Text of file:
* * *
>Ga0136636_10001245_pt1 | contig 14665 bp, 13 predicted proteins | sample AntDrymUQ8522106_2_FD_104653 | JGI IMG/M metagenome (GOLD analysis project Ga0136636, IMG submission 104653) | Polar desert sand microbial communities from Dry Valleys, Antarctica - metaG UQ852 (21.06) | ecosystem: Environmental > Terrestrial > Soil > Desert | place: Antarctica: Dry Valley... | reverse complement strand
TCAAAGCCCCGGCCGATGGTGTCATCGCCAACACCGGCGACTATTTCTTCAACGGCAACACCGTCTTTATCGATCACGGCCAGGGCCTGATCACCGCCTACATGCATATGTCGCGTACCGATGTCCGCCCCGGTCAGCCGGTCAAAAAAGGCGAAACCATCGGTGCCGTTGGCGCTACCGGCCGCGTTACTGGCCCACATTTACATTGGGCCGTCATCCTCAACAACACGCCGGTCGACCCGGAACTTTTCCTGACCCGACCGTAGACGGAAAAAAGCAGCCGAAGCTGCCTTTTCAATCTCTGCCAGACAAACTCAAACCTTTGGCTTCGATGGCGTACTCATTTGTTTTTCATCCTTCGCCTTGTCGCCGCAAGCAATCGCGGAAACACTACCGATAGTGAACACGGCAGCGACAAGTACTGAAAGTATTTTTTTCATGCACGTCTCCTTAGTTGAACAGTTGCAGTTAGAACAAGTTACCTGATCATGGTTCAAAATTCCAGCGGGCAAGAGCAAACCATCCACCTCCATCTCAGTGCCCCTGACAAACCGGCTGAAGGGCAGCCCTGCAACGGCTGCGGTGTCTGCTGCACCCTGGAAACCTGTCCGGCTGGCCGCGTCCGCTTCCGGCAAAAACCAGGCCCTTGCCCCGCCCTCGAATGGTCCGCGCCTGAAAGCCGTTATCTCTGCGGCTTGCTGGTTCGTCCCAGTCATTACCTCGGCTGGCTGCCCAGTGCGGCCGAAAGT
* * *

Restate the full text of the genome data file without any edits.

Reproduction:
>Ga0136636_10001245_pt1 | contig 14665 bp, 13 predicted proteins | sample AntDrymUQ8522106_2_FD_104653 | JGI IMG/M metagenome (GOLD analysis project Ga0136636, IMG submission 104653) | Polar desert sand microbial communities from Dry Valleys, Antarctica - metaG UQ852 (21.06) | ecosystem: Environmental > Terrestrial > Soil > Desert | place: Antarctica: Dry Valley... | reverse complement strand
TCAAAGCCCCGGCCGATGGTGTCATCGCCAACACCGGCGACTATTTCTTCAACGGCAACACCGTCTTTATCGATCACGGCCAGGGCCTGATCACCGCCTACATGCATATGTCGCGTACCGATGTCCGCCCCGGTCAGCCGGTCAAAAAAGGCGAAACCATCGGTGCCGTTGGCGCTACCGGCCGCGTTACTGGCCCACATTTACATTGGGCCGTCATCCTCAACAACACGCCGGTCGACCCGGAACTTTTCCTGACCCGACCGTAGACGGAAAAAAGCAGCCGAAGCTGCCTTTTCAATCTCTGCCAGACAAACTCAAACCTTTGGCTTCGATGGCGTACTCATTTGTTTTTCATCCTTCGCCTTGTCGCCGCAAGCAATCGCGGAAACACTACCGATAGTGAACACGGCAGCGACAAGTACTGAAAGTATTTTTTTCATGCACGTCTCCTTAGTTGAACAGTTGCAGTTAGAACAAGTTACCTGATCATGGTTCAAAATTCCAGCGGGCAAGAGCAAACCATCCACCTCCATCTCAGTGCCCCTGACAAACCGGCTGAAGGGCAGCCCTGCAACGGCTGCGGTGTCTGCTGCACCCTGGAAACCTGTCCGGCTGGCCGCGTCCGCTTCCGGCAAAAACCAGGCCCTTGCCCCGCCCTCGAATGGTCCGCGCCTGAAAGCCGTTATCTCTGCGGCTTGCTGGTTCGTCCCAGTCATTACCTCGGCTGGCTGCCCAGTGCGGCCGAAAGT